The Truman State University Board of Governors approved a 5% increase in tuition set to go into effect this upcoming year.
Students received an email from the President’s Office Jun. 24. stating there would be a tuition increase instated for the 2019-2020 academic year. This tuition increase affects both undergraduate and graduate students, as well as Missouri residents and out-of-state students.
There is no increase in the Student Health Fee, the Student Activity Fee or the academic program and course fees.
Financial Aid Director Marla Fernandez said the tuition fee for a full-time undergraduate Missouri resident will be $7,796 and $14,990 for an undergraduate non-Missouri resident. Last year, tuition rates were $7,425 for in-state students and $14,277 for non-Missouri residents.
Fernandez said for full-time graduate students taking nine credit hours, tuition will be $6,867 for Missouri residents and $11,889 for non-Missouri residents. Opposed to last years tuition rates at $6,543 for residents and $11,322 for non residents.
“It is imperative that Truman continues to provide a high quality educational experience,” President Sue Thomas wrote in the email to students. “This tuition increase, while undesirable, is essential in maintaining the quality of your educational experience.”
Thomas wrote in an email statement to The Index that the 5% increase in tuition is expected to give Truman approximately $1.5 million, however, the institutional aid that is tied to the tuition rate will also go up.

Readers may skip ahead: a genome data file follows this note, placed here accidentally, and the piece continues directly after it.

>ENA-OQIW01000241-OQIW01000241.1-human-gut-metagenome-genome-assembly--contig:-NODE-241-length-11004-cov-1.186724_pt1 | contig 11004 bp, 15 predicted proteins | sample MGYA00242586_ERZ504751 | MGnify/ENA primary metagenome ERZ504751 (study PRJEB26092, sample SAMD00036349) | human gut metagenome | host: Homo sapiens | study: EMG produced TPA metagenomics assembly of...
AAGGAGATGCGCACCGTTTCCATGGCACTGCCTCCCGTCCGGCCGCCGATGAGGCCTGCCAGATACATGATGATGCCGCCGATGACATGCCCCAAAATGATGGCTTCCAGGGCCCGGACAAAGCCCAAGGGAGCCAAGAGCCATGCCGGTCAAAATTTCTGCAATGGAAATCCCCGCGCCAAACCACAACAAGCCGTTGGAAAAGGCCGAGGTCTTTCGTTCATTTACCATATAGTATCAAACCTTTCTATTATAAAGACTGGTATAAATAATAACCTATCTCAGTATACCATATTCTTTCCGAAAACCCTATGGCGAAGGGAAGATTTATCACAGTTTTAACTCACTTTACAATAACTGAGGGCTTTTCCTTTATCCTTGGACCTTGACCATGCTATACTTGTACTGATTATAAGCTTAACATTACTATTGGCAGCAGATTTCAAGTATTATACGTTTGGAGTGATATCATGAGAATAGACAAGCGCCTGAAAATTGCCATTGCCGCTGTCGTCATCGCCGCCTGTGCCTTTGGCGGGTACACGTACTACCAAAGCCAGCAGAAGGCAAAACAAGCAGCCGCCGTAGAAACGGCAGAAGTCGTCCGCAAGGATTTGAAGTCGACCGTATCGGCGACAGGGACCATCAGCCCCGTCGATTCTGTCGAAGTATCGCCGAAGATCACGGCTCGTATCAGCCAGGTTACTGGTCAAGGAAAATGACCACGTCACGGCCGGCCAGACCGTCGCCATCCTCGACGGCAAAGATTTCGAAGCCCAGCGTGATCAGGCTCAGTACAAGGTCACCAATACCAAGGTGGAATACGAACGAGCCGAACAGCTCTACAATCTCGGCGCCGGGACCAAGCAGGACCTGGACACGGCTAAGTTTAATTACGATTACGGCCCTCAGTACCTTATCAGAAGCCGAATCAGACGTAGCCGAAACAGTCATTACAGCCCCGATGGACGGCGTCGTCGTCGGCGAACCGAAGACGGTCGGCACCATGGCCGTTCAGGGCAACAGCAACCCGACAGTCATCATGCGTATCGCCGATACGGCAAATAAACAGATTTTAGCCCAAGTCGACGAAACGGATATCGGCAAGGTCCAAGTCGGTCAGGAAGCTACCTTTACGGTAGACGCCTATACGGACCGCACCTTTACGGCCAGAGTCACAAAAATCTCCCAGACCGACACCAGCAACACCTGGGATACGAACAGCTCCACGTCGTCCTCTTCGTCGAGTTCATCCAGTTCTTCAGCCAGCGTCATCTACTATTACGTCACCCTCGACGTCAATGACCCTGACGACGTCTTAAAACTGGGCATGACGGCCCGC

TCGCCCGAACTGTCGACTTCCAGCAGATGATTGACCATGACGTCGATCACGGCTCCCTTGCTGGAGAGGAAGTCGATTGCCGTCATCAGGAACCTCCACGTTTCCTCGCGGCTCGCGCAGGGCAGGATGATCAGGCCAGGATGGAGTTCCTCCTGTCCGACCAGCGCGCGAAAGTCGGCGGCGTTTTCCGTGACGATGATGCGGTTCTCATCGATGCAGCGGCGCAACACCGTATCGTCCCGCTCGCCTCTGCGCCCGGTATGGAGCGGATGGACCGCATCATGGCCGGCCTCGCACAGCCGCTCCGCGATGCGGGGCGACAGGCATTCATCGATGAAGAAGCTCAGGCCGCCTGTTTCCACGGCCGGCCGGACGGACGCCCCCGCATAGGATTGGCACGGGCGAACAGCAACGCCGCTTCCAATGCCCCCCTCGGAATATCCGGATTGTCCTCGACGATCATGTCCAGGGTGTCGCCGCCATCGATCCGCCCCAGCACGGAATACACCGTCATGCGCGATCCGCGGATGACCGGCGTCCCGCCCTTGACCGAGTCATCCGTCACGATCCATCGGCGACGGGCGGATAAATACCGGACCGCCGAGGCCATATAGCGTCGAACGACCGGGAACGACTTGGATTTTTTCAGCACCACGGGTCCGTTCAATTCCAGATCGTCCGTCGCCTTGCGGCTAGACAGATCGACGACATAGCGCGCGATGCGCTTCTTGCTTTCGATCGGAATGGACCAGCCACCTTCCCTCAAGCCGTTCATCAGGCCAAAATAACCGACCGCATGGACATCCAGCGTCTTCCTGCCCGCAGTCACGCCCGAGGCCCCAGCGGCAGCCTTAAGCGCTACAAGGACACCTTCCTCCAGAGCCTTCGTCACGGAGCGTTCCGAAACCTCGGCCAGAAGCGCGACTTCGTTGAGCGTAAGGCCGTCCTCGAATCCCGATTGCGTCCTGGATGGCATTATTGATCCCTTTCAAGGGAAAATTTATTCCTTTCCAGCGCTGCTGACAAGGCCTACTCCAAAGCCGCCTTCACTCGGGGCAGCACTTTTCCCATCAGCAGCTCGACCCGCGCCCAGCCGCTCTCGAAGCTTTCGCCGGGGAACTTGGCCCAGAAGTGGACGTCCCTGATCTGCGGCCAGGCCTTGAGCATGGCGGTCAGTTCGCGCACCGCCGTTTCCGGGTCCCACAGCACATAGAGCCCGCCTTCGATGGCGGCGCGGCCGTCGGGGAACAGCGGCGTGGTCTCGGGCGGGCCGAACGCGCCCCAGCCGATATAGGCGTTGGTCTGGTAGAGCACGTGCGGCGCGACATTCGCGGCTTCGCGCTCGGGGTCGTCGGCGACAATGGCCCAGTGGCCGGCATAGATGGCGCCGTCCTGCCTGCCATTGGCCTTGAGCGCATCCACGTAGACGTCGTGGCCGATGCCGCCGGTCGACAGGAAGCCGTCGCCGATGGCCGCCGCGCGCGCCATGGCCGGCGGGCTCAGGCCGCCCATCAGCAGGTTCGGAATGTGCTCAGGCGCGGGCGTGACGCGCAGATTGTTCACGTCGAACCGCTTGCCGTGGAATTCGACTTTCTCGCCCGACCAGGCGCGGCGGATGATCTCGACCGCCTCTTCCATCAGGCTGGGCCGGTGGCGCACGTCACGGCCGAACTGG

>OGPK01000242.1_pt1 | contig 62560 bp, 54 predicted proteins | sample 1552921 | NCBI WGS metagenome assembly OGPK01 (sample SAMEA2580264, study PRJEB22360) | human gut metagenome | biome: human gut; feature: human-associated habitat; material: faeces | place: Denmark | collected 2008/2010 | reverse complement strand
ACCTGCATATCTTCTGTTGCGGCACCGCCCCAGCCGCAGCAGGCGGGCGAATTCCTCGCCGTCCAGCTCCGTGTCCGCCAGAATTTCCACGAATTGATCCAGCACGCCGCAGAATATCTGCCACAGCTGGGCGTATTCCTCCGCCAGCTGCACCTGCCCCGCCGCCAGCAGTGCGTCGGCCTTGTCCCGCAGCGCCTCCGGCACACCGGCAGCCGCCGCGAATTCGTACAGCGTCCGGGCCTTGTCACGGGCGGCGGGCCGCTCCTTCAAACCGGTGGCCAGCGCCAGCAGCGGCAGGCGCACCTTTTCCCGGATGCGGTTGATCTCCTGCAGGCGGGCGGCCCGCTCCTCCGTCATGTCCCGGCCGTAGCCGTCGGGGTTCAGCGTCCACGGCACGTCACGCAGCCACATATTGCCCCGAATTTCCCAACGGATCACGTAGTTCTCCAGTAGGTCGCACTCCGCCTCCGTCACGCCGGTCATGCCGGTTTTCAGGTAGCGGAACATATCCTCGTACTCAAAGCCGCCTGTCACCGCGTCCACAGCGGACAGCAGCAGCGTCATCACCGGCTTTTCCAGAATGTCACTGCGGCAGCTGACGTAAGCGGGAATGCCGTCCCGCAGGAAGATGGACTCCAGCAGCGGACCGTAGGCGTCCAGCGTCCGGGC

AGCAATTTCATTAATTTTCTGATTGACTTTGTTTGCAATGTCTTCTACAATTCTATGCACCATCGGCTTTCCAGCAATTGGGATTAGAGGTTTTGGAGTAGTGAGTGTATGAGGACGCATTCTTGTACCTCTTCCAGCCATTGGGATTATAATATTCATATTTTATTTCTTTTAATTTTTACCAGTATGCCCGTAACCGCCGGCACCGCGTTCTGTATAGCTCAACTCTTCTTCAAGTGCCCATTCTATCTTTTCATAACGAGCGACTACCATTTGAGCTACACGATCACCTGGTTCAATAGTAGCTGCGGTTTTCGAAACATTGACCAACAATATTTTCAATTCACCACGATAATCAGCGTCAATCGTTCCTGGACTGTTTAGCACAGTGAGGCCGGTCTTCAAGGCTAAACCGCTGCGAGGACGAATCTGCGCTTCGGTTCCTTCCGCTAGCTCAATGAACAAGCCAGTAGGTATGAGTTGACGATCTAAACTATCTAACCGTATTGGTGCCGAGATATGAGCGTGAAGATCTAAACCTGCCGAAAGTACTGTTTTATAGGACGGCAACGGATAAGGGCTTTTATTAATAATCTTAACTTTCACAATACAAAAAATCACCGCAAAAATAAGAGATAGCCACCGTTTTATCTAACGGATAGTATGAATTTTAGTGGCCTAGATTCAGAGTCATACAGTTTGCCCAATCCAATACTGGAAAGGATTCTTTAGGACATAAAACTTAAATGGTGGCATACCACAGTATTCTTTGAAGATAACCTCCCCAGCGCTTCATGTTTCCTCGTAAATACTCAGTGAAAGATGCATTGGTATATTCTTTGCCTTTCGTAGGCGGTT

Thomas also wrote that the $1.5 million is not extra money. State funding for Truman for 2019-2020 is essentially the same in actual dollars as what it was for 1999-2000, Thomas wrote. However, for the most recent three budget years, Truman’s Education and General Budget (which primarily includes state funding and tuition and fees) has decreased $3.8 million.
Another reason for the tuition increase is the increase in fixed costs, Thomas wrote. For example, over time the state retirement system has increased the required university contribution rate by 11.9%. The cost of Truman’s health insurance package, which is provided for all employees, has increased to 20.1%, Thomas wrote. Truman is paying 20.1% more for health insurance coverage. Truman also increased the minimum wage for all impacted employees and was one of the few public universities to increase student wage rates, Thomas wrote.
To address the decreases in revenue and increases in fixed costs and to ensure Truman does not operate with a deficit. there have been significant cuts in faculty and staff, operating budgets, and maintenance and repair budgets, Thomas wrote.
“If Truman is to be the University we all want it to be, we cannot continue to just make cuts; we must also increase revenue,” Thomas wrote. “There are many ways to increase revenue in addition to raising tuition (e.g., donations, grants, increased enrollments, etc.) and Truman is pursuing all of those avenues. While we are committed to keeping tuition as low as possible, with a tuition rate that has not kept pace with inflation over the past decade and institutional aid that, on the average, is significantly more generous than other public universities, an increase in tuition had to be considered.”